So why are we doing a separate report, having already recommended ‑‑ made these recommendations?  Because we are so impressed by the richness and the ripeness of this topic for ethical review that we thought, in addition to our recommendations in whole genome sequencing, we really needed to delve deeper and more broadly into all the realms in which incidental findings occur.  Whole genome sequencing is truly only one of a broad spectrum of realms where incidental findings are extremely likely.

And whole genome sequencing ‑‑ if all one does is get one's whole genome sequenced, it's certain that there are going to be incidental findings.  And so we began there.  But far more common are some of these other contexts.

So this new report will consider incidental findings not only resulting from genetic testing, of which whole genome sequencing is a subset, but also from other modalities such as imaging, biological specimen testing, and in the contexts, as I said earlier, of research, clinical care, and direct-to-consumer offerings.

So before we start off this meeting, I'd like to take a moment to explain how we'll take comments from the audience, which we welcome.  There is at the registration table cards, and there also ‑‑ every staff member has some cards.  Would the staff members please stand up?  And so if anyone wants to make a comment or ask a question, just get a card, fill it out, hand it to any staff member.  And staff members are all wearing badges like this.  And they'll get them up to either Jim or myself.

And time permitting ‑‑ and we almost always find some time to bring the questions and comments ‑‑ we will read them aloud and ask Commission if ‑‑ any Commission members who would like to respond.  And with that, we're ready to go.  But Jim, let me turn it over to you.

DR. WAGNER:  Oh.  You have, as usual, summed the problem very well.  Amy, I will tell you, I ‑‑ as reading the background materials and re-visiting what we did around genome sequencing, my mind keeps going back to our fundamental principles.  Sort of the three Belmont and then the two that we added.  But specifically, the way we have incorporated respect for persons into our stewardship principle.

DR. WAGNER:  And for me, this incidental findings question seems to add a new dimension to the stewardship question.  It's a problem not so much ‑‑ the stewardship is a problem not so much about how those unable to represent themselves concerning potential but knowable risks, which is how we usually apply stewardship, but rather, it applies to a group of patients or subjects or consumers who may be fully able to represent themselves but who find themselves in a situation without the ability, a priori, to know of the risks that could be discovered.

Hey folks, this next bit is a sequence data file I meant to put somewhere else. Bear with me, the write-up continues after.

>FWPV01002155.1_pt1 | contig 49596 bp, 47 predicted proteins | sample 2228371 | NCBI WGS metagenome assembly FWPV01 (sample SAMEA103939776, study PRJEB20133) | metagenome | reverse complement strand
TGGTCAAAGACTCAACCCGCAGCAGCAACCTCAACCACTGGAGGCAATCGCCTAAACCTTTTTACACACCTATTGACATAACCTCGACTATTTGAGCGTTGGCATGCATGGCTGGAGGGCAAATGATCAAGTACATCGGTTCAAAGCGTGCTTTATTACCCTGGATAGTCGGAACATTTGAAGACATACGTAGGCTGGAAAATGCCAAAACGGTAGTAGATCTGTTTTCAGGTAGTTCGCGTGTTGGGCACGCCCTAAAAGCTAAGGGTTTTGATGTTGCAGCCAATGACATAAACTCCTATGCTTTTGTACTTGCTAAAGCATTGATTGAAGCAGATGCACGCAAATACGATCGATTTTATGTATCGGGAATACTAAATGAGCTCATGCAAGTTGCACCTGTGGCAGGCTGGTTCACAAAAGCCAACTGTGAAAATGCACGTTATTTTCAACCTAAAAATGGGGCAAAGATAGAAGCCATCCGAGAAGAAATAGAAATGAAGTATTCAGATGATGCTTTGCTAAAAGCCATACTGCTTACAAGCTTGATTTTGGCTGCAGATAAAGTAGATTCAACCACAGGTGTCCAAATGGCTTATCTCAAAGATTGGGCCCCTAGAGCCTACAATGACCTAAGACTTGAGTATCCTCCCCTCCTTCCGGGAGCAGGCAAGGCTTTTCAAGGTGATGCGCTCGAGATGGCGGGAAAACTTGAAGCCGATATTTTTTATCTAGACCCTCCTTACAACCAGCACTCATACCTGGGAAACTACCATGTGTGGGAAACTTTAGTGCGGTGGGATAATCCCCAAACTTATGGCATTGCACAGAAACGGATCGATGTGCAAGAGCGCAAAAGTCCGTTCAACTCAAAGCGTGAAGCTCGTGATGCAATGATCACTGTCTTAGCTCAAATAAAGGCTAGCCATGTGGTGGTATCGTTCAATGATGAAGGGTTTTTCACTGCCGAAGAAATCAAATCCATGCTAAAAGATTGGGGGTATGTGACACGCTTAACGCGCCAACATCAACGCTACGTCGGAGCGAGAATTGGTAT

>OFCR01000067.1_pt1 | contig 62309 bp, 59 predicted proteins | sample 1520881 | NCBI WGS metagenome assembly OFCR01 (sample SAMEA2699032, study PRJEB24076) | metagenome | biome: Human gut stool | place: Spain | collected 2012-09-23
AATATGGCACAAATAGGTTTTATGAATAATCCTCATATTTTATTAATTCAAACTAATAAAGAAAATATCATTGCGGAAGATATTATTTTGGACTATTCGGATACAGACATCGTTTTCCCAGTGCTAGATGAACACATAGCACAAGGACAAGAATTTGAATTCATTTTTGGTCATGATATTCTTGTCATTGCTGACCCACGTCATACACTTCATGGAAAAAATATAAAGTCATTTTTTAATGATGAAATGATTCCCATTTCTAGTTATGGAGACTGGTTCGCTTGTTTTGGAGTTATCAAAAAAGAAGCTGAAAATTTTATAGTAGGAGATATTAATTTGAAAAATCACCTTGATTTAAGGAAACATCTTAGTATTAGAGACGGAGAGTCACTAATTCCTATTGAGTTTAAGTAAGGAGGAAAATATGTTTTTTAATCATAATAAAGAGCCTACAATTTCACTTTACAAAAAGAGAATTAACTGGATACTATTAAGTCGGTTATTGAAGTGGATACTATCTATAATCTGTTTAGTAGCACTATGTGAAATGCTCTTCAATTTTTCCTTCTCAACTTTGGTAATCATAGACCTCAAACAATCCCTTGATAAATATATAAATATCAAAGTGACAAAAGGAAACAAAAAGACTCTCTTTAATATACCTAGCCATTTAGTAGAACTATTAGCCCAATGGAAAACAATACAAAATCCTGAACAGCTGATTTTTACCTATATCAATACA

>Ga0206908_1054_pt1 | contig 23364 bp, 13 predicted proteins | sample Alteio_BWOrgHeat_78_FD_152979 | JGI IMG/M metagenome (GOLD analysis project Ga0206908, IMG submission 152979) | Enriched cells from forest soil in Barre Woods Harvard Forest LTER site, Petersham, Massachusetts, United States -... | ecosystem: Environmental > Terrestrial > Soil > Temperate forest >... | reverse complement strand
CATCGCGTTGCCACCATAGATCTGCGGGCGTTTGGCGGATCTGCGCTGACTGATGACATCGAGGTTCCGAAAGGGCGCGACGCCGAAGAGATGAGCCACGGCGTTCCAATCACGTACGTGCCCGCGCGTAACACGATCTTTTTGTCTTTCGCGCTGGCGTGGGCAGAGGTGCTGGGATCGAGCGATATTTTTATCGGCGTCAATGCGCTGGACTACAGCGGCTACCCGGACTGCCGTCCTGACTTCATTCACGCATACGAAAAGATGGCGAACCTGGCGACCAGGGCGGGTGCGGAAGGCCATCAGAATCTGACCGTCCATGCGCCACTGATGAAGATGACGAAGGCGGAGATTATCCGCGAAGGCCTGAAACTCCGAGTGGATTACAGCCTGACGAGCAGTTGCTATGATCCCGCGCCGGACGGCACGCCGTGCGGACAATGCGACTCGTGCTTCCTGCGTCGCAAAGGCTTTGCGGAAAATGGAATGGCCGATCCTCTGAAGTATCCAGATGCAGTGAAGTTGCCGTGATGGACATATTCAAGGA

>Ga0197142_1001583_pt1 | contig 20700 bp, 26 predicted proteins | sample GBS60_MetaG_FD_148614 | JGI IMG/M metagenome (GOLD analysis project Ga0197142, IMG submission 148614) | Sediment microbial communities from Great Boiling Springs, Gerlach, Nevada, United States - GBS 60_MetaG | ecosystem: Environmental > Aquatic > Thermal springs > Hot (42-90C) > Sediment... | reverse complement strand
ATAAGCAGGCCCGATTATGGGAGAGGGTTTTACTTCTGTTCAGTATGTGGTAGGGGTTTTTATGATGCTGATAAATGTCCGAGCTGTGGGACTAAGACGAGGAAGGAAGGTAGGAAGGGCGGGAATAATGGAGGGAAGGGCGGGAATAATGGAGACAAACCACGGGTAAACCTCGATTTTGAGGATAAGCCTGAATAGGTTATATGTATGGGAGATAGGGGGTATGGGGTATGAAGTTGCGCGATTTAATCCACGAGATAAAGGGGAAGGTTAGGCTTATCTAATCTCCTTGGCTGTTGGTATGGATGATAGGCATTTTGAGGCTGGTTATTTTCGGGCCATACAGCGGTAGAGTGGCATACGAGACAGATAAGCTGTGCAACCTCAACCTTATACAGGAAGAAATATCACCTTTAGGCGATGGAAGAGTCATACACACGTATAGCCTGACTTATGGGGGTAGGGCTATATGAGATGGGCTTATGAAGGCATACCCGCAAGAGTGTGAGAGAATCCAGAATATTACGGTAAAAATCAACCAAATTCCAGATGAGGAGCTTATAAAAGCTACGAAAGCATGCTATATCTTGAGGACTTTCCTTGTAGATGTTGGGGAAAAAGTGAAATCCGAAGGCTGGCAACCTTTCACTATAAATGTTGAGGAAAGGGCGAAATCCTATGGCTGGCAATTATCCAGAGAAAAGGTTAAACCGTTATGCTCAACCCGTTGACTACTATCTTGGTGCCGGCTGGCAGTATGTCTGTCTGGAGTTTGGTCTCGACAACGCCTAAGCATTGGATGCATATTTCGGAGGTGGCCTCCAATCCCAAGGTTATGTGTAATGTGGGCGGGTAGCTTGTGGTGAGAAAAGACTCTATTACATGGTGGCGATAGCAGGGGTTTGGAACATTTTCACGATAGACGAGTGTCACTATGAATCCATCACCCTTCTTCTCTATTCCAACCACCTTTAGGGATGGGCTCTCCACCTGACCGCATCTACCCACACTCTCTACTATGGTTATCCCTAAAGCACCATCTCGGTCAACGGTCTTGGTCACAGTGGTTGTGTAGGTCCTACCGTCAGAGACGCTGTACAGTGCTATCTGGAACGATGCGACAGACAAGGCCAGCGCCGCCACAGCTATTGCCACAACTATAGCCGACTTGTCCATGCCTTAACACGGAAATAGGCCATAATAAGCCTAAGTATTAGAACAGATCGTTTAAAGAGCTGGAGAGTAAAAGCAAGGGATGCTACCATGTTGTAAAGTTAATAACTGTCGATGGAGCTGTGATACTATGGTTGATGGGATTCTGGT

So the questions posed by incidental findings may challenge us, it seems to me, to address possible conflicts arising in the exercise of some of our existing principles, perhaps even challenge us to pose some new ethical guidelines for the obligations of physicians and researchers and providers toward patients and subjects and consumers, in order to perform the service, the clinical diagnosis, the research, whatever it is, in such a way that still treats the wishes of such patients and subjects and consumers with compassion and respect.

I don't know of a group I'd rather be taking on this challenge with, our chair and each of you, so welcome to a new session.

DR. GUTMANN:  I would like to do two things to get us started.  First is to begin with Nelson Michael and go around and have each Commission member introduce himself or herself.

DR. MICHAEL:  I'm Nelson Michael.  I'm an HIV researcher at the Walter Reed Army Institute of Research.

DR. ALLEN:  Good morning.  I'm Anita Allen.  I'm professor of law and philosophy at the University of Pennsylvania in Philadelphia.

DR. ARRAS:  I'm John Arras.  I'm a professor of philosophy and public health ethics at the University of Virginia.

DR. FARAHANY:  I'm Nita Farahany.  I'm a professor of law and philosophy and a professor of genome sciences and policy at Duke University.